More essays like this: An additional aim was to compare the effectiveness of recall and recognition in retrieving long term memory for a common object.
Get Full Essay Get access to this section to get all help you need with your essay and educational issues. Discussion As was expected the results show that it appears to be easier to recognise features of an everyday object such as the 50 cent coin utilised in the experiment than it does to recall them.
Three of the participants were of a young age and so it is feasible to assume that they may have more exposure to the lower currency of money than would the older participants. Six participants took part in the experiment, three were assigned to the recognition task and three to the recall.
The recall group were asked to draw the features of both sides of the coin. The remaining three participants were also from memory, required to answer a series of yes or no questions relating to features that might be on the coin, in addition they were asked to rate from high, medium or low how confident they were of their answers Results Analysis of the recognition task involved recording the participants answers that were correct and rated with a medium to high level of confidence, onto a table.
It was hypothesised that the participants would fare much the same as those in previous studies and that they would find it difficult to recall or recognise certain visual details of the coin. This could be due to the fact that the heads side is the same across all coin currencies, with exception to the reversal of Elizabeth II and New Zealand on earlier coins.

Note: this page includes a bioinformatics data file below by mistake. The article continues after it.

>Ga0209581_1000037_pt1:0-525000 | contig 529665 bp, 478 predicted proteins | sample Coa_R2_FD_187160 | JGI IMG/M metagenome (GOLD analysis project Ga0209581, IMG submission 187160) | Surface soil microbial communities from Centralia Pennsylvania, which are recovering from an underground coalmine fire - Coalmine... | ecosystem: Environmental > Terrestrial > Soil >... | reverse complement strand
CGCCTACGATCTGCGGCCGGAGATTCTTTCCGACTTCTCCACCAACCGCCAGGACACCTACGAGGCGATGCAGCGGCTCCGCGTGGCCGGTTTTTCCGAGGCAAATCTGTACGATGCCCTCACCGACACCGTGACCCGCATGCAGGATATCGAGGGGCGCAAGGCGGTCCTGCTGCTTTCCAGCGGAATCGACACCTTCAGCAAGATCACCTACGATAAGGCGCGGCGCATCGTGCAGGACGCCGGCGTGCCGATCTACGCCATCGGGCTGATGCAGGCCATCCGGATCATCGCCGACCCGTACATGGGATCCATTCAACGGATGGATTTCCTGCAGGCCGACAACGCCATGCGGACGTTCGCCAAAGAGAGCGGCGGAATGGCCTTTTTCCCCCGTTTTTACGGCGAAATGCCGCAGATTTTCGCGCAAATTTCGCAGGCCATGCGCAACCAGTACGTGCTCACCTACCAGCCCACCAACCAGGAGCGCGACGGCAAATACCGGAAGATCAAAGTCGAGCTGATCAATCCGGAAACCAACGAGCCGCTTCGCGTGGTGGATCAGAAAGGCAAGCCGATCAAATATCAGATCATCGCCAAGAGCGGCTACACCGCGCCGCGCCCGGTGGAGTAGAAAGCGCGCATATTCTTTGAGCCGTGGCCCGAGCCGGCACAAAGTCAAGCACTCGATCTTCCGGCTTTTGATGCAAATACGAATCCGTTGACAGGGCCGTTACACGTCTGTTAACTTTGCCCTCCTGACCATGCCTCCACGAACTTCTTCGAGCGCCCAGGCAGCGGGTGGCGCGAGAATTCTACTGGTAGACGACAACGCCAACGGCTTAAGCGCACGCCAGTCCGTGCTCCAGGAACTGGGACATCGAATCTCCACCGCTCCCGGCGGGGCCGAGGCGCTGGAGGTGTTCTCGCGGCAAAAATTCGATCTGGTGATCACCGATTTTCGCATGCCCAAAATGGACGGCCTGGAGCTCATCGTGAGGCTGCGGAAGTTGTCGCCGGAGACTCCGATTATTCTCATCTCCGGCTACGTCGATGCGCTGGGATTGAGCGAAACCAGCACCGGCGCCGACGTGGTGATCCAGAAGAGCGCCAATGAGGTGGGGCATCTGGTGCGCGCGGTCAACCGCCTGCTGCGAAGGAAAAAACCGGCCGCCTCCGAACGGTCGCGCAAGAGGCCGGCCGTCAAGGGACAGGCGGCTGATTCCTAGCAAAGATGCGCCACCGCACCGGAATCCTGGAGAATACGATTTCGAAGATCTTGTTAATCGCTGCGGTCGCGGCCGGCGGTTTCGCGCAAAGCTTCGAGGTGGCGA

Acknowledging the two memory tests and each side of the coin as the variables being examined the aim was to explore the accuracy of long term memory. However when required to remember specific details of an item that most would be extremely familiar with it becomes apparent that memory is not as simple as one may think.
Furthermore it was expected that the participants assigned to the memory recognition task would achieve higher results than those assigned to the recall task and that the details of the heads side of the coin would be easier to remember than those of the tails side. The results also found that for both the recall and recognition groups memory was more accurate for the heads side of the coin, with all of the recognition participants getting the details correct, than it was for the tails side.
The recognition group were required to answer yes or no to a series of questions relating to specific features of a N.
The overall mean percentage being Materials The equipment consisted of six work sheets, three sheets for the recall task which contained four circles for the heads side of the coin and four circles for the tails, and three sheets which contained 16 questions and an answer confidence rating scale for the recognition task.